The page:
On 23 February, the 1st Infantry Division launched a local offensive against elements of the Soviet 270th and 341st Rifle Divisions and managed to take Novo Alexandrovka and thus improve its defense position. It now occupied the sector between this village and Dimitrovka and did so until May 1942. Marshal Ion Antonescu was very discontent with the defeat suffered by the 1st Division and, as usual, dictated disciplinary measures. Brig. gen. Emanoil Barzotescu was relieved of command in March and replaced by brig. gen. Ion Mihaescu, the division's artillery commander. He was accused of retreating his unit despite a direct order from the German 11th Corps to keep the positions near Lozovaia with all costs. Along with him was sacked and retired of active duty also col. Ermil Paraschivescu, 85th Regiment's commander, and the battle flags of the 85th and 93rd Regiments were taken away only to be restituted if the units would be cited twice in official communiqués.

Besides the Skier Detachment and the 1st Infantry Division, the German Army Group South requested further Romanian troops. Following the fall of Odessa, brig. gen. Nicolae Ghineraru's 2nd Infantry Division was stationed near Kirovograd, acting as a security unit. After the 1st Division was sent to the front, it also took over the Krivoirog and Nikolaev sectors. However, soon after this, Army Group South requested further reinforcements and the 2nd Infantry Division marched towards the Kharkov area.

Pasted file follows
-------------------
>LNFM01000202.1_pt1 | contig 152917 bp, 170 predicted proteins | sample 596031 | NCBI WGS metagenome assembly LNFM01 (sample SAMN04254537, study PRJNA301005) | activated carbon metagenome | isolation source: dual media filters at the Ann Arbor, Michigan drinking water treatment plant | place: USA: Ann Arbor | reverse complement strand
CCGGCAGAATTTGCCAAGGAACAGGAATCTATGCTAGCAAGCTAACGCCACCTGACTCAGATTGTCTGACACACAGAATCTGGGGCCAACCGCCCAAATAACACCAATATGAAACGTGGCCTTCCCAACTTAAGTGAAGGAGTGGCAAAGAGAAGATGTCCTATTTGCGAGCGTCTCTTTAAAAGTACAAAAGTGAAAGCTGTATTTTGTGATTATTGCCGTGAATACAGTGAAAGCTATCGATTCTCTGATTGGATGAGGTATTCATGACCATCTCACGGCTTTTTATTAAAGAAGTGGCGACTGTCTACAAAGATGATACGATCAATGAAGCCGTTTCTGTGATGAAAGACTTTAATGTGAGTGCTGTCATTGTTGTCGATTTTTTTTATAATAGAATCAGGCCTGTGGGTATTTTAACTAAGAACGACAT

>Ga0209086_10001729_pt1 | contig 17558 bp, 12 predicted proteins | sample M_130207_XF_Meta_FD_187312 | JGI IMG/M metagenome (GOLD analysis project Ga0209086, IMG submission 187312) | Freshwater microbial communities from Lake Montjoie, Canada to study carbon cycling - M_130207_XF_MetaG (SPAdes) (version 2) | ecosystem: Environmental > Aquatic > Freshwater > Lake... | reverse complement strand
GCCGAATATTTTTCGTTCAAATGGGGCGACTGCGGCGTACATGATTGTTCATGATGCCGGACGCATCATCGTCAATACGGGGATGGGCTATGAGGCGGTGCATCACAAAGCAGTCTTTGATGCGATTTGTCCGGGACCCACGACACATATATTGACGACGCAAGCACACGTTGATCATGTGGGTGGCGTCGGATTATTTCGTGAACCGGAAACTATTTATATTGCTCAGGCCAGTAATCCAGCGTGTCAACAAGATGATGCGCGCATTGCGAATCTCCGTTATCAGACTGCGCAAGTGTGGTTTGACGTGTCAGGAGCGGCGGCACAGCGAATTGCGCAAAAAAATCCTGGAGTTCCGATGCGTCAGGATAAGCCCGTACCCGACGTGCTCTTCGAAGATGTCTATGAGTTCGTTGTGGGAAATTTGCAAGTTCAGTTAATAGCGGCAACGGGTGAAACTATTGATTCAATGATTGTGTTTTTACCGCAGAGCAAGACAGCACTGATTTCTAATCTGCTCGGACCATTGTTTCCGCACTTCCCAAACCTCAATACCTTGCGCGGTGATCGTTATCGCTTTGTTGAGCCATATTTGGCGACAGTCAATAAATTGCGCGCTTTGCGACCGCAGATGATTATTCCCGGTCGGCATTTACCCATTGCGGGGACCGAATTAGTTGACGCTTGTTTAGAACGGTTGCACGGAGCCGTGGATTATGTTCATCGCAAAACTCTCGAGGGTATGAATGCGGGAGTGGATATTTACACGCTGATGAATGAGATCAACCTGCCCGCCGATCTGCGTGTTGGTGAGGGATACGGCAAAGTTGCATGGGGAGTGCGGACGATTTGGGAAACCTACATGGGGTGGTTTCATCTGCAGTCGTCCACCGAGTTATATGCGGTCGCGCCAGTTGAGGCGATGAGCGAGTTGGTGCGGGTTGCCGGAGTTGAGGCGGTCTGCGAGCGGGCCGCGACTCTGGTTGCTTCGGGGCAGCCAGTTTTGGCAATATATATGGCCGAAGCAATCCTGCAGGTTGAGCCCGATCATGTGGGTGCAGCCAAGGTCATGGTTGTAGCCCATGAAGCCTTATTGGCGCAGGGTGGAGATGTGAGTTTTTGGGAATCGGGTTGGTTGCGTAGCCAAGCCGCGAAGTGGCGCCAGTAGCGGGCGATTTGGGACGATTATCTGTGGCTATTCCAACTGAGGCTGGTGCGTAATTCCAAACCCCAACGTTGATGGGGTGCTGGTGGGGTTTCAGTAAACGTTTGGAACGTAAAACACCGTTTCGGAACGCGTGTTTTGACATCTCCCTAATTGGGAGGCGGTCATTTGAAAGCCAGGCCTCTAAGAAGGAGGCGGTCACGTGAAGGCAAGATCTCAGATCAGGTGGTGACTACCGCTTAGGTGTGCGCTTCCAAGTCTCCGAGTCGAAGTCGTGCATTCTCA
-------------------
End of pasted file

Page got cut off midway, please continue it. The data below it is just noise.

It reached the German 11th Corps in February and quickly three infantry and one artillery battalion were subordinated to the German 113th Infantry Division. The 1st and 2nd Battalions/26th Dorobanti Regiment, the 3rd Battalion/1st Dorobanti Regiment and the 3rd Battalion/9th Artillery Regiment took over a sector near Orelka, 24km Northwest of Lozovaia, where the 1st Infantry Division was located. The bulk of the 2nd Infantry Division replaced a Kampfgruppe of the German 100th Jäger Division on 9 March, near Blagodatnoe, some 45 km Southeast of Orelka.

Brig. gen. Ghineraru deployed on his left flank the 1st and 2nd Battalions of the 31st Dorobanti Regiment and on his right flank the 1st and 2nd Battalions of the 1st Dorobanti Regiment. The 3rd Battalion/26th Dorobanti Regiment was placed behind the right wing, while the 3rd Battalion/31st Dorobanti Regiment was kept as a general reserve. Reconnaissance companies defended the extreme flanks.

At the end of March, the 2nd Division faced a powerful Soviet assault, carried out by a force composed of the 15th Tank Brigade and the 49th, 64th and 70th Cavalry Divisions. Fighting climaxed on 27 and 28 March, but gen. Ghineraru's men resisted the onslaught.